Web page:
As multimillionaire sex offender Jeffrey Epstein comes back into the news based on new charges of sex trafficking dozens of minors, a sheriff’s office in Florida is looking into how it treated the former inmate.
The Washington Post reported that while Epstein was incarcerated — I use the term loosely — in 2008, the Palm Beach County Sheriff’s office treated him like a “client” rather than an inmate. For starters, Capt. Mark Chamberlain wrote in a memo that Epstein was “poorly versed in jail routine” since he was a first-time offender. Chamberlain added that “his adjustment to incarceration will most likely be atypical.”
And atypical, it was.
Chamberlain allowed Epstein’s cell door to “be left unlocked” and allowed him “liberal access to the attorney room where a TV will be installed.”
Epstein was already known to have had a lenient jail sentence in a minimum-security prison for the crimes of which he was accused, thanks to a generous plea deal orchestrated in part by President Donald Trump’s former Labor Secretary Alex Acosta. He spent 12 hours a day, six days a week on a work release program. His job? Working for a nonprofit foundation that he himself had founded.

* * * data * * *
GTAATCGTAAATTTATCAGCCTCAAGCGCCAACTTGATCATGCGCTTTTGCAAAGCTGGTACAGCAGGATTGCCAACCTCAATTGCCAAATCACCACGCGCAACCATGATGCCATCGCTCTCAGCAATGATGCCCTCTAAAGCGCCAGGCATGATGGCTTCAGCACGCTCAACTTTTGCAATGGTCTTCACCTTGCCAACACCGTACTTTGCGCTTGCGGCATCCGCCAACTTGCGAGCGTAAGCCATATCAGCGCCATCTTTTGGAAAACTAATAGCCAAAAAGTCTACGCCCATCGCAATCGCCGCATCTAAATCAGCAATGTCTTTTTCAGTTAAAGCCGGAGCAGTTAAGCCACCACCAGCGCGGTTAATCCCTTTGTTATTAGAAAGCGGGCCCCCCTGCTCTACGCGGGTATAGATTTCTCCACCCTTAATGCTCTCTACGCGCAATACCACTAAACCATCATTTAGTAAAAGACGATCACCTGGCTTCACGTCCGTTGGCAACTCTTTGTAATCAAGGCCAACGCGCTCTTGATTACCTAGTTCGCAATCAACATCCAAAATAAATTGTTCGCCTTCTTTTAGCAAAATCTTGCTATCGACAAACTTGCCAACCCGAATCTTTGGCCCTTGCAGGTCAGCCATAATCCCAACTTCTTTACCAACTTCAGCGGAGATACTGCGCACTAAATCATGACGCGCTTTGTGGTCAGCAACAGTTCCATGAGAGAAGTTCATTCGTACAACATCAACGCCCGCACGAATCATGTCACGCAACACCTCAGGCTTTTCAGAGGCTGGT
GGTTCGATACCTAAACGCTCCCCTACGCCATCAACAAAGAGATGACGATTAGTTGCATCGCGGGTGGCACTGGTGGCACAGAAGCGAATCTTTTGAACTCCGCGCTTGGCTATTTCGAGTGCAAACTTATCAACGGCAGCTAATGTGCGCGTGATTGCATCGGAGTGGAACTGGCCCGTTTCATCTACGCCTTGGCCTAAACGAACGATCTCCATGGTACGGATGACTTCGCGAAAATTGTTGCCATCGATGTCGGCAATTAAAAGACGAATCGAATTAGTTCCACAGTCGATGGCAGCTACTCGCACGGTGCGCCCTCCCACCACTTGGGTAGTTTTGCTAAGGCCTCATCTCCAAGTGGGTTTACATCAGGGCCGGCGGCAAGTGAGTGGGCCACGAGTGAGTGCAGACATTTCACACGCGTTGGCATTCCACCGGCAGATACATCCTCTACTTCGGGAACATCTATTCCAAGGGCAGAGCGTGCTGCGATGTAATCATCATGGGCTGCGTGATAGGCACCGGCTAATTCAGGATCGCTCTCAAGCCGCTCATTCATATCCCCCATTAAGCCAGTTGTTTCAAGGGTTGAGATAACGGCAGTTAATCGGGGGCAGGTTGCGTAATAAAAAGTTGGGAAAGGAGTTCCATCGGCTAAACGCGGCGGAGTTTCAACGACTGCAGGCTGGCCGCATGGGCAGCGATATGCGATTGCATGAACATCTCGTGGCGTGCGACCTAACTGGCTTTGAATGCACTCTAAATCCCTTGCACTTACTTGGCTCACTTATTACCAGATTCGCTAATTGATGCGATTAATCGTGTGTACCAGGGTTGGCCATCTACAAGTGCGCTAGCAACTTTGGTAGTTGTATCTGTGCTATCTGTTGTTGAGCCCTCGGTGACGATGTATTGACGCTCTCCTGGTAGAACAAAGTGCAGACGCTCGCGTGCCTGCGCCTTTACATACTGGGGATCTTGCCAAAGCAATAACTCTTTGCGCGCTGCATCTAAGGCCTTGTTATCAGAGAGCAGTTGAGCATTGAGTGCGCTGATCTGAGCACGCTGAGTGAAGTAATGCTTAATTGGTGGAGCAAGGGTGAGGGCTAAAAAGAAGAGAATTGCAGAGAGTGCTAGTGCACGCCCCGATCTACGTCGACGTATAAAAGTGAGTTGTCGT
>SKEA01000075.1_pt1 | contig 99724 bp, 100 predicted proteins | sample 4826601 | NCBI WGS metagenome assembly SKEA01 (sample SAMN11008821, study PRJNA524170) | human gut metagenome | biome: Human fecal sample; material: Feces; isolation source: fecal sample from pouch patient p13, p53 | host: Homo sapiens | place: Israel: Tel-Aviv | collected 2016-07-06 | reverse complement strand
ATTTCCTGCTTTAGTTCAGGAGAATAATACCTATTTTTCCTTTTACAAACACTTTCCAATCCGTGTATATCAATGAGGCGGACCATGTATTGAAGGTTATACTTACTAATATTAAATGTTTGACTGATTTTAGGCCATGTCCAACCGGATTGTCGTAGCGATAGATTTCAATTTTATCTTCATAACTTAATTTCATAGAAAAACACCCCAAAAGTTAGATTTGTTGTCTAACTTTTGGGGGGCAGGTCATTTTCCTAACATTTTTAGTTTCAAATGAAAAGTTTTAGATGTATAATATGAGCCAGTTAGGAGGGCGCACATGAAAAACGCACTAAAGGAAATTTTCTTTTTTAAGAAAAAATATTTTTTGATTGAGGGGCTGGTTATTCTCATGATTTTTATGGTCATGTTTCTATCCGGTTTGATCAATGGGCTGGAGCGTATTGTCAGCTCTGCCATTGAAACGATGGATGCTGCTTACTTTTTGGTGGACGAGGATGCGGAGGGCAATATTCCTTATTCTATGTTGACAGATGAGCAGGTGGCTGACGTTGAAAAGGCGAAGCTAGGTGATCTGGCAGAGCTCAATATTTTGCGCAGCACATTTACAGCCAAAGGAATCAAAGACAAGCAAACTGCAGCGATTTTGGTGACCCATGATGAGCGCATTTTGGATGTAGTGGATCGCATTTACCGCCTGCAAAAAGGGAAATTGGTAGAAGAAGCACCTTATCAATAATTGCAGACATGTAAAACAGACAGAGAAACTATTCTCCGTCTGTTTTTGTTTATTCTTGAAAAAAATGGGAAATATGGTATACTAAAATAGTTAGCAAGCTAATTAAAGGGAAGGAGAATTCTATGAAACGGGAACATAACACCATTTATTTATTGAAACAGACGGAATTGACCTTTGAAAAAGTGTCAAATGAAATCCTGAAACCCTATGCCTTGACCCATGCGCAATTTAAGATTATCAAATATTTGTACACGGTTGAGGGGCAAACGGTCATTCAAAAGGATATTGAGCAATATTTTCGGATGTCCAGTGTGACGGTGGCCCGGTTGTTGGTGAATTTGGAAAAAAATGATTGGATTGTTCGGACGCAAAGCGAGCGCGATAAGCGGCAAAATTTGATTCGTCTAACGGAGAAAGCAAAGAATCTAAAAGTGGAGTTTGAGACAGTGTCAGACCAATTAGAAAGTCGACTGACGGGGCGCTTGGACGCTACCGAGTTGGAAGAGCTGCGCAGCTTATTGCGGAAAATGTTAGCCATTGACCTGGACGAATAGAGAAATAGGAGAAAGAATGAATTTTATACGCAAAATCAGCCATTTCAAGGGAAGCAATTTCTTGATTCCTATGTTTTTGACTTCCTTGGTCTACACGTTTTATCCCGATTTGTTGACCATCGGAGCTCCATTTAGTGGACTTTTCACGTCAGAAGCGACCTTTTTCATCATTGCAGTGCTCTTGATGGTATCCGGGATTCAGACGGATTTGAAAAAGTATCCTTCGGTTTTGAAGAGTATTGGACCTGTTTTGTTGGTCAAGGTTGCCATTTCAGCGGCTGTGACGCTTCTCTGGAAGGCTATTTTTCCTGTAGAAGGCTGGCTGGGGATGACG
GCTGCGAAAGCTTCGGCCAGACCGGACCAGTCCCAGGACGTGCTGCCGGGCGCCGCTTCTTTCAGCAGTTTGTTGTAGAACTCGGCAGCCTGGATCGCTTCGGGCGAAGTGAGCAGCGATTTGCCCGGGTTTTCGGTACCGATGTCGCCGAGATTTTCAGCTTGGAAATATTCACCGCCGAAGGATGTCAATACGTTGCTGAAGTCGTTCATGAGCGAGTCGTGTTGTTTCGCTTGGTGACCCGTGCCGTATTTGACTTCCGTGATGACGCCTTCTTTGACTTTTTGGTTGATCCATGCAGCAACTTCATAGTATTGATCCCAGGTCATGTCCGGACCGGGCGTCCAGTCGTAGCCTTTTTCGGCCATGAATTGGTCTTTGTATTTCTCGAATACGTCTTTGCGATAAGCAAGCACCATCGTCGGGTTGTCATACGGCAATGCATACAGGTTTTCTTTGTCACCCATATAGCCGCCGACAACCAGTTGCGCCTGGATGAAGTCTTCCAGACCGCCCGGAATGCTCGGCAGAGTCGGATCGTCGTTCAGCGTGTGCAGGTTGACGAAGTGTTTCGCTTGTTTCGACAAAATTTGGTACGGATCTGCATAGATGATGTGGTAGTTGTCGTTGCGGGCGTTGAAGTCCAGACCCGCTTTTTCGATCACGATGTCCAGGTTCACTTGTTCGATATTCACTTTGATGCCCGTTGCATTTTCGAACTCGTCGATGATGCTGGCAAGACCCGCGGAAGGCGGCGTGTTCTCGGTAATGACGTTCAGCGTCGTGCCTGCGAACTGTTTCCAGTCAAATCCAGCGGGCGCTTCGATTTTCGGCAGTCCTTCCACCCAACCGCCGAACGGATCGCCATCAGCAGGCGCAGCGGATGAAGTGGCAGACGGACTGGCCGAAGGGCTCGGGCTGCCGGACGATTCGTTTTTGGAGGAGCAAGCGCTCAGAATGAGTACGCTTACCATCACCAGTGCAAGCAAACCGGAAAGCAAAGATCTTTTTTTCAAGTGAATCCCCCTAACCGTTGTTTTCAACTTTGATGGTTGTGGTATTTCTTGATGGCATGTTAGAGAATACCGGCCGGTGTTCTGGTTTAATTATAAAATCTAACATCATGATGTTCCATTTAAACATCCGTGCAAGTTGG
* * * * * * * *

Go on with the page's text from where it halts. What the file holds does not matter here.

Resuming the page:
Now, thanks to an Internal Affairs investigation, we learned that not only was Epstein allowed out on a work release program, but that he was accompanied by sheriff’s deputies that he paid for who acted more as security guards than prison officials. From the Post:
Epstein paid $128,136 for the deputies to watch him, according to the records. One deputy wrote that he sought clarification of his duties and was told his job was to “provide security” for Epstein.
The deputies who monitored him were required to wear suits and to “greet inmate Epstein upon his arrival,” documents show. In internal reports about the work-release program, the deputies often describe Epstein as “the client” or “Mr. Epstein.” Two deputies refer to him as “Jeffrey.”
In 464 such reports, only rarely is he “Inmate Epstein.”
Epstein was also allowed to return to his Palm Beach estate at least nine times — once for four hours without supervision. Chief Deputy Mike Gauger told a team of documentary filmmakers that Epstein was not given special treatment because of his wealth and connections (including Trump and former President Bill Clinton), but also said that his wealth and connections demanded “special precautions.”
“I’m just saddened that some people thought it was corruption, that he was given all these privileges because of his wealth,” Gauger said, according to the Post. “He was made to jump through additional hoops and meet additional requirements because of his wealth.”
Palm Beach County Sheriff Ric Bradshaw announced the internal affairs investigation on Friday, saying that “All aspects of the matter will be fully investigated to ensure total transparency and accountability.”
CNN reported that Bradshaw aims to “determine if any actions taken by the deputies assigned to monitor Epstein during his work release program violated any agency rules and regulations, during the time he was on PBSO work release program.”